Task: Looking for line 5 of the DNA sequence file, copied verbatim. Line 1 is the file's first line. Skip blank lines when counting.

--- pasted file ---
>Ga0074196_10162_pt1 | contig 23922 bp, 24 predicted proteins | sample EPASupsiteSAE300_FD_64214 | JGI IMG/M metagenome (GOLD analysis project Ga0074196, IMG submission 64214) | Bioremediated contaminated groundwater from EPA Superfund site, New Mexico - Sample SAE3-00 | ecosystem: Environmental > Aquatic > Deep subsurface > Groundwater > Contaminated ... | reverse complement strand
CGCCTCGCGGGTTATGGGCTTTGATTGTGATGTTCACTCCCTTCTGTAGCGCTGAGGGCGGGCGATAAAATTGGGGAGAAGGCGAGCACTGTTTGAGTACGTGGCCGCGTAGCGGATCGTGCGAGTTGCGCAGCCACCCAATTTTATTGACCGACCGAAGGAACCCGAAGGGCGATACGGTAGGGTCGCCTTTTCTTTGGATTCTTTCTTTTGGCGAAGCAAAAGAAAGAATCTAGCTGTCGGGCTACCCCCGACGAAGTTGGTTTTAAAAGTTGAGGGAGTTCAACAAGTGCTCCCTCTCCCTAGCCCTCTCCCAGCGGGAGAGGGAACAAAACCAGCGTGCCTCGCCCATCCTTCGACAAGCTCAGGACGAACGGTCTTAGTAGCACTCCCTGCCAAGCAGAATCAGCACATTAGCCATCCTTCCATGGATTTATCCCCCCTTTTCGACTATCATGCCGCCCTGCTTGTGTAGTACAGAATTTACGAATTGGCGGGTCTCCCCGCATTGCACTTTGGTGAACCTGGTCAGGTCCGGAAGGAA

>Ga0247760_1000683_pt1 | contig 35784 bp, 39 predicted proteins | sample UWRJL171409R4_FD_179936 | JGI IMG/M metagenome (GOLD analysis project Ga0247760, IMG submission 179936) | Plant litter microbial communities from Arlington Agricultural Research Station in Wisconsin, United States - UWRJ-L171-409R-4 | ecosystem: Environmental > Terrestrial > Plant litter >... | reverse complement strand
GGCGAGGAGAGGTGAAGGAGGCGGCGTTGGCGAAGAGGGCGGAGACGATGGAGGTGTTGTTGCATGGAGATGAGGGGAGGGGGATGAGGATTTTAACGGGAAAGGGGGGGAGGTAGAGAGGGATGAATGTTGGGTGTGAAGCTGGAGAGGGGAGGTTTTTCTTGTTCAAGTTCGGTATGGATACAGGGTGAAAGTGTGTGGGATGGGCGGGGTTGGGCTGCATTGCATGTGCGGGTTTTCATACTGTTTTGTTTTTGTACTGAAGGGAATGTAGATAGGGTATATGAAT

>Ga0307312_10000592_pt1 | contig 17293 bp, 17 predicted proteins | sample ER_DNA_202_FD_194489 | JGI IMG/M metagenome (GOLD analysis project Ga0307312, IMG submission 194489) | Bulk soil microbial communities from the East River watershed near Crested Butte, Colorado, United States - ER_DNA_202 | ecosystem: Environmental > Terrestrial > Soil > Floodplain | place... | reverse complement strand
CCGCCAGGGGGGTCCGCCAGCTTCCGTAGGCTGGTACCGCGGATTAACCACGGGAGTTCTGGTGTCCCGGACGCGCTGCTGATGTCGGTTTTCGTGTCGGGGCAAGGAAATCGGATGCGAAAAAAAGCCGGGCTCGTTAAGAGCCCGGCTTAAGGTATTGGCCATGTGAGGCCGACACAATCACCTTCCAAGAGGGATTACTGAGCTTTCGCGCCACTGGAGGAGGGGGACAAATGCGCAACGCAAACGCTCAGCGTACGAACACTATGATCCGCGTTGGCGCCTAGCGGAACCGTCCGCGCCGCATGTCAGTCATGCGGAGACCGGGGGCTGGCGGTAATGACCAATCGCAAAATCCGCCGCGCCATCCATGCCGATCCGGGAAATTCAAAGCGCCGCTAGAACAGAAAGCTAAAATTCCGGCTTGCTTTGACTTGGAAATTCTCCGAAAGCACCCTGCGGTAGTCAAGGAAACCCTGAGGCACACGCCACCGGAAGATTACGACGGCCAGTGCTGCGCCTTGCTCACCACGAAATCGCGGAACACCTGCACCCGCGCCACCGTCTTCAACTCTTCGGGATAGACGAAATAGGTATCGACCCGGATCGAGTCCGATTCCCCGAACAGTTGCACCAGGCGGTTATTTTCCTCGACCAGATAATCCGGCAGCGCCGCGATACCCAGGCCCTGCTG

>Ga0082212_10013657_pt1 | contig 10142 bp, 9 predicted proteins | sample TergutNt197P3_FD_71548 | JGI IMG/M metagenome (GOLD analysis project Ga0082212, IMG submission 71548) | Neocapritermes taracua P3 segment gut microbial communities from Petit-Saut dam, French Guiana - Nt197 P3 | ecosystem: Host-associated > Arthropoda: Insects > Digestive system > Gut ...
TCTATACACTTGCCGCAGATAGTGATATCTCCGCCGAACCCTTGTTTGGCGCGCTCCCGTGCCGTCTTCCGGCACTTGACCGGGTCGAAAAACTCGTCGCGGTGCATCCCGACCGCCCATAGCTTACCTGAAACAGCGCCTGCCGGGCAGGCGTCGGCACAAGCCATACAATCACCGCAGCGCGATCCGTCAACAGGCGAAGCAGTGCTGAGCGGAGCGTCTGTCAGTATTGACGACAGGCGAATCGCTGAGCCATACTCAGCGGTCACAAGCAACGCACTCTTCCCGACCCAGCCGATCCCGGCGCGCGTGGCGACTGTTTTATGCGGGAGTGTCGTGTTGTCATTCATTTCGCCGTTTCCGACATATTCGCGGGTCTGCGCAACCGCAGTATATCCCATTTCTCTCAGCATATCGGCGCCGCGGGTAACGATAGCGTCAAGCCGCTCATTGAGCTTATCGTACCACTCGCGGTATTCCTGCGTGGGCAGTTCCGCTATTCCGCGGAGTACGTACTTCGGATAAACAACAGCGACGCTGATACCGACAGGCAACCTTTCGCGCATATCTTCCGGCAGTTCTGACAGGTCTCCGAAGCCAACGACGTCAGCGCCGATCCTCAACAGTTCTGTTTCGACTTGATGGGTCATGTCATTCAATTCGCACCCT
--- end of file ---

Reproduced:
>Ga0307312_10000592_pt1 | contig 17293 bp, 17 predicted proteins | sample ER_DNA_202_FD_194489 | JGI IMG/M metagenome (GOLD analysis project Ga0307312, IMG submission 194489) | Bulk soil microbial communities from the East River watershed near Crested Butte, Colorado, United States - ER_DNA_202 | ecosystem: Environmental > Terrestrial > Soil > Floodplain | place... | reverse complement strand